Faculty & Credentials(click to view)

FACULTY DISCLOSURES

Keith D’Oria – Editorial Director
Discloses no financial relationships with pharmaceutical or medical product manufacturers.
Andrew J. Schoenfeld, MD, MSc
Discloses no financial relationships with pharmaceutical or medical product manufacturers.
 
 AKH and PHYSICIAN WEEKLY’S STAFF/REVIEWERS

Dorothy Caputo, MA, BSN, RN- CE Director of Accreditation
Discloses no financial relationships with pharmaceutical or medical product manufacturers.

AKH planners and reviewers have no relevant financial relationships to disclose.

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Andrew J. Schoenfeld, MD, MSc (click to view)

Andrew J. Schoenfeld, MD, MSc

Associate Orthopaedic Surgeon
Brigham and Women’s Hospital
Instructor, Orthopaedic Surgery
Harvard Medical School

Andrew J. Schoenfeld, MD, MSc, has indicated to Physician’s Weekly that he has or has had no financial interests to report

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Several significant risk factors for developing postoperative cardiac complications after total knee and hip arthroplasty have been identified. For high-risk patients, clinicians should pay special attention to preoperative cardiology evaluations and careful perioperative monitoring.
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Cardiac events are major postoperative complications that can occur in patients undergoing total knee arthroplasty and total hip arthroplasty. Some studies have shown that serious cardiac complications, including myocardial infarction and cardiac arrest, account for 7% to 20% of all major systemic complications following these procedures. “Hospitals are increasingly implementing performance-based outcome metrics and penalizing those with high readmission rates after elective procedures like these,” explains Andrew J. Schoenfeld, MD, MSc. “As such, it’s important to look at risk factors that may play a role in the development of cardiac complications after total knee arthroplasty and total hip arthroplasty.”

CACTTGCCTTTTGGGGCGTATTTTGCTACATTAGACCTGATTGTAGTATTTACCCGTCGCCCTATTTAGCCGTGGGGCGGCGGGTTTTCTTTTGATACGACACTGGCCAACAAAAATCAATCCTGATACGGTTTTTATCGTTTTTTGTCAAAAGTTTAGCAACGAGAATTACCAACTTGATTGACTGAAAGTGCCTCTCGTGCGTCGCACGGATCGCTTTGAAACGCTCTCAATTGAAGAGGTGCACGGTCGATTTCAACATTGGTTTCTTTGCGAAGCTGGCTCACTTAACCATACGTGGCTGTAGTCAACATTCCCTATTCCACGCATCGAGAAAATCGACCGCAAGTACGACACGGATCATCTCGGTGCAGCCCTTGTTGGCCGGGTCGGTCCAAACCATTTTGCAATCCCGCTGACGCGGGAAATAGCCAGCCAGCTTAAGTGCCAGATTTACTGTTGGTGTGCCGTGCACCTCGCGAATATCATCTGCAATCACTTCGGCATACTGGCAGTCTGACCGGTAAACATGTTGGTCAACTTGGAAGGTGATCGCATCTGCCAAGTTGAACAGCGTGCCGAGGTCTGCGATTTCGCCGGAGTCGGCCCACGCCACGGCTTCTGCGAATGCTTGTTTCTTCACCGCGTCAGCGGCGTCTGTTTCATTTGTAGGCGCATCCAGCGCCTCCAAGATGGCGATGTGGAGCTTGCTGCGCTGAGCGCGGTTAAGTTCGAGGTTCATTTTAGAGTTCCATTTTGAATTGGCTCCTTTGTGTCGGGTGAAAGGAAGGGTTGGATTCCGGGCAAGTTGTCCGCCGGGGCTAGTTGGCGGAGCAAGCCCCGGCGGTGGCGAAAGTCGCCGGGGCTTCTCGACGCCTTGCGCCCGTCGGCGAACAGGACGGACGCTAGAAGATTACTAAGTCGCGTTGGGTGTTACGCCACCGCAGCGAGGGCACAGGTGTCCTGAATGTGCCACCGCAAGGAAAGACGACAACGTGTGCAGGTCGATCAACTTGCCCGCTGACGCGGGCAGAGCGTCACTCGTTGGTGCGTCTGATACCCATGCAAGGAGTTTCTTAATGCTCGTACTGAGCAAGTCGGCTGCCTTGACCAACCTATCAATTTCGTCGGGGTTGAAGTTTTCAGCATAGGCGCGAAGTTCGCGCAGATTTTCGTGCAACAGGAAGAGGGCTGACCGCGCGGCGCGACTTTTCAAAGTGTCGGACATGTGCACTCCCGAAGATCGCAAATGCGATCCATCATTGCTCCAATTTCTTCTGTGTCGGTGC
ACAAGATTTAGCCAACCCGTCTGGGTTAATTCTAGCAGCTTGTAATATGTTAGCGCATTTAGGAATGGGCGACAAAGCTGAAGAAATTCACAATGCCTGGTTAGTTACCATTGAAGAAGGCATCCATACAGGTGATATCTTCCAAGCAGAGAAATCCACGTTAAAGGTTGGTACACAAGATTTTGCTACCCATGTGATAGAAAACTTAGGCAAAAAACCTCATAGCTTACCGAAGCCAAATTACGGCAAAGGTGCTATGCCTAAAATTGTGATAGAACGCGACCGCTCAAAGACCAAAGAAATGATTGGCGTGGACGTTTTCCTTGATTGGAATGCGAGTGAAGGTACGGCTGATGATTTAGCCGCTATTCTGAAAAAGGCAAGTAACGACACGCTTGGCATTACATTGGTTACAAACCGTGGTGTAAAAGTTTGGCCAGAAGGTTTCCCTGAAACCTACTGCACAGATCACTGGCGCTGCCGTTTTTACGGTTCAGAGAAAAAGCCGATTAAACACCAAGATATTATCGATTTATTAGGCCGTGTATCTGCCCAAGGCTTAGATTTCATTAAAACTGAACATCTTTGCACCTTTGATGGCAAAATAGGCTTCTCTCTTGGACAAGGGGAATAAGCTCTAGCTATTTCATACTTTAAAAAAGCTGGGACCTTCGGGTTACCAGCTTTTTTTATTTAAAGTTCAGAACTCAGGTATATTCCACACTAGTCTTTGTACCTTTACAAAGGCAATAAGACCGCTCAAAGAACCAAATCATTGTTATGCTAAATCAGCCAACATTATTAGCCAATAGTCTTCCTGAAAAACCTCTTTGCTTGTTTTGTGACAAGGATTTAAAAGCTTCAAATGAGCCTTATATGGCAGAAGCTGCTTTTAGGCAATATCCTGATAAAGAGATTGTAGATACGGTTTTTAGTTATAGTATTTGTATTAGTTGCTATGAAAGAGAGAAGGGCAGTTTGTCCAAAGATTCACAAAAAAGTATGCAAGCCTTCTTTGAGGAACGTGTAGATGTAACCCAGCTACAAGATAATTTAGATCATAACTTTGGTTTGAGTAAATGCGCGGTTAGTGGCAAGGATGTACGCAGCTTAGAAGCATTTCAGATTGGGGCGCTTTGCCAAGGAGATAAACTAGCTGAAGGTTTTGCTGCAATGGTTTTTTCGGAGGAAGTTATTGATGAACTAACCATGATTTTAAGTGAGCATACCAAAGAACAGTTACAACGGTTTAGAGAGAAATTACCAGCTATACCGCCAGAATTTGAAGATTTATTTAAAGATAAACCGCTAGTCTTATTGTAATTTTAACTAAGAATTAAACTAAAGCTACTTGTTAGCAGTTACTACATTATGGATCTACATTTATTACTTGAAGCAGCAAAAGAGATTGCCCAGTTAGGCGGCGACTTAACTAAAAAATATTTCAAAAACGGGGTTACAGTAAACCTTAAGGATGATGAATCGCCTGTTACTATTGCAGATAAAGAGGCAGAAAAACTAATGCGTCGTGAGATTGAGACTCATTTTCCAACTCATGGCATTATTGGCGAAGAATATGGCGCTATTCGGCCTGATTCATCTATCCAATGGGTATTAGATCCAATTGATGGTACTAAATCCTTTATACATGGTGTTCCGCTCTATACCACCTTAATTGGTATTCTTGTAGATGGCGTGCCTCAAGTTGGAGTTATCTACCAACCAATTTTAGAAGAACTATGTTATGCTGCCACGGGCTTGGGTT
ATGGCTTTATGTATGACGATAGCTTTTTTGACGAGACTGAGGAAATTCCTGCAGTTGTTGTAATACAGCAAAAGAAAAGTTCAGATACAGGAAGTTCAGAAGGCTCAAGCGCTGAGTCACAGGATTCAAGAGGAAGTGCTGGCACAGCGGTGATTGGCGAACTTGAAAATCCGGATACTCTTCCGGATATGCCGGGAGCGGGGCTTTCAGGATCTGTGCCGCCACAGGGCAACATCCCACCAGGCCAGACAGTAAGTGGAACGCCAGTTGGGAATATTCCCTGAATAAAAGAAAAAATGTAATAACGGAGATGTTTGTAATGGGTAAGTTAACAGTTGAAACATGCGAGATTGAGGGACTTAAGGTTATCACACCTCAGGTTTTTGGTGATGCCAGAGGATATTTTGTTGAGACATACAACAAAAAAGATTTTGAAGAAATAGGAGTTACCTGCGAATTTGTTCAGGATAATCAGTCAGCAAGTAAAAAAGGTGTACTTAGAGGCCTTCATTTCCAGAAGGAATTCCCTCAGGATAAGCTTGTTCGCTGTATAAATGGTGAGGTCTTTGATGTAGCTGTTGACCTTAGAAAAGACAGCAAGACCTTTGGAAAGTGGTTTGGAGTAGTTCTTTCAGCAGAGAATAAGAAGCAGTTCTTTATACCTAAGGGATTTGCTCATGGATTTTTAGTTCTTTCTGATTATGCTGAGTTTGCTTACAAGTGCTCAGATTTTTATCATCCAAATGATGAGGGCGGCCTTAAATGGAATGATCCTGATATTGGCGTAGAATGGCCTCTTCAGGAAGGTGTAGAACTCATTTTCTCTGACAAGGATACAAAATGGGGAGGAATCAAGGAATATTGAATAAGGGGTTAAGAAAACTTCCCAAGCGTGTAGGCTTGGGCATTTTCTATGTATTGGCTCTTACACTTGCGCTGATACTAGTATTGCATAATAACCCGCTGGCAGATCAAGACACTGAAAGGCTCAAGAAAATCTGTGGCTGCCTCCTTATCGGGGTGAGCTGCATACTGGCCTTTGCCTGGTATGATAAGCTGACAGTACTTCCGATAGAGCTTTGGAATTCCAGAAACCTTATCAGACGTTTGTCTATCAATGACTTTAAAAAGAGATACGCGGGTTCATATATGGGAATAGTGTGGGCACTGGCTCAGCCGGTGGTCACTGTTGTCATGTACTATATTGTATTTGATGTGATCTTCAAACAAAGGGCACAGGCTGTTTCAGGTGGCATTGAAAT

Little is known about how patient-based risk factors affect risks for postoperative cardiac complications among total knee and hip arthroplasty recipients. Understanding these risk factors can help clinicians counsel their patients before their surgery. By identifying high-risk patients, targeted interventions can be developed to improve patient outcomes and reduce the incidence of unplanned hospital readmissions and morbidity after total knee and hip arthroplasty.

A Detailed Investigation

Previous studies on adverse postoperative cardiac outcomes after arthroplasty may be limited because their samples usually come from individual centers and the surgeons performing these procedures may have extensive experience. In the Journal of Bone & Joint Surgery, Dr. Schoenfeld and colleagues had a study published that examined the rates, risk factors, and time of occurrence for cardiac complications at 30 days following total knee and hip arthroplasty.

“Our study sample included more than 46,000 patients undergoing either primary unilateral total knee arthroplasty or total hip arthroplasty at numerous medical centers in the United States participating in the American College of Surgeons’ National Surgical Quality Improvement Program (ACS NSQIP),” says Dr. Schoenfeld. For the study, the ACS NSQIP data set from 2006 to 2011 was used to identify all total knee arthroplasties and total hip arthroplasties. Patients were designated as having a history of heart disease if they had a new diagnosis or exacerbation of chronic congestive heart failure or a history of angina within 30 days of surgery, a history of myocardial infarction (MI) within 6 months, and/or any PCI or other major cardiac surgeries at any time.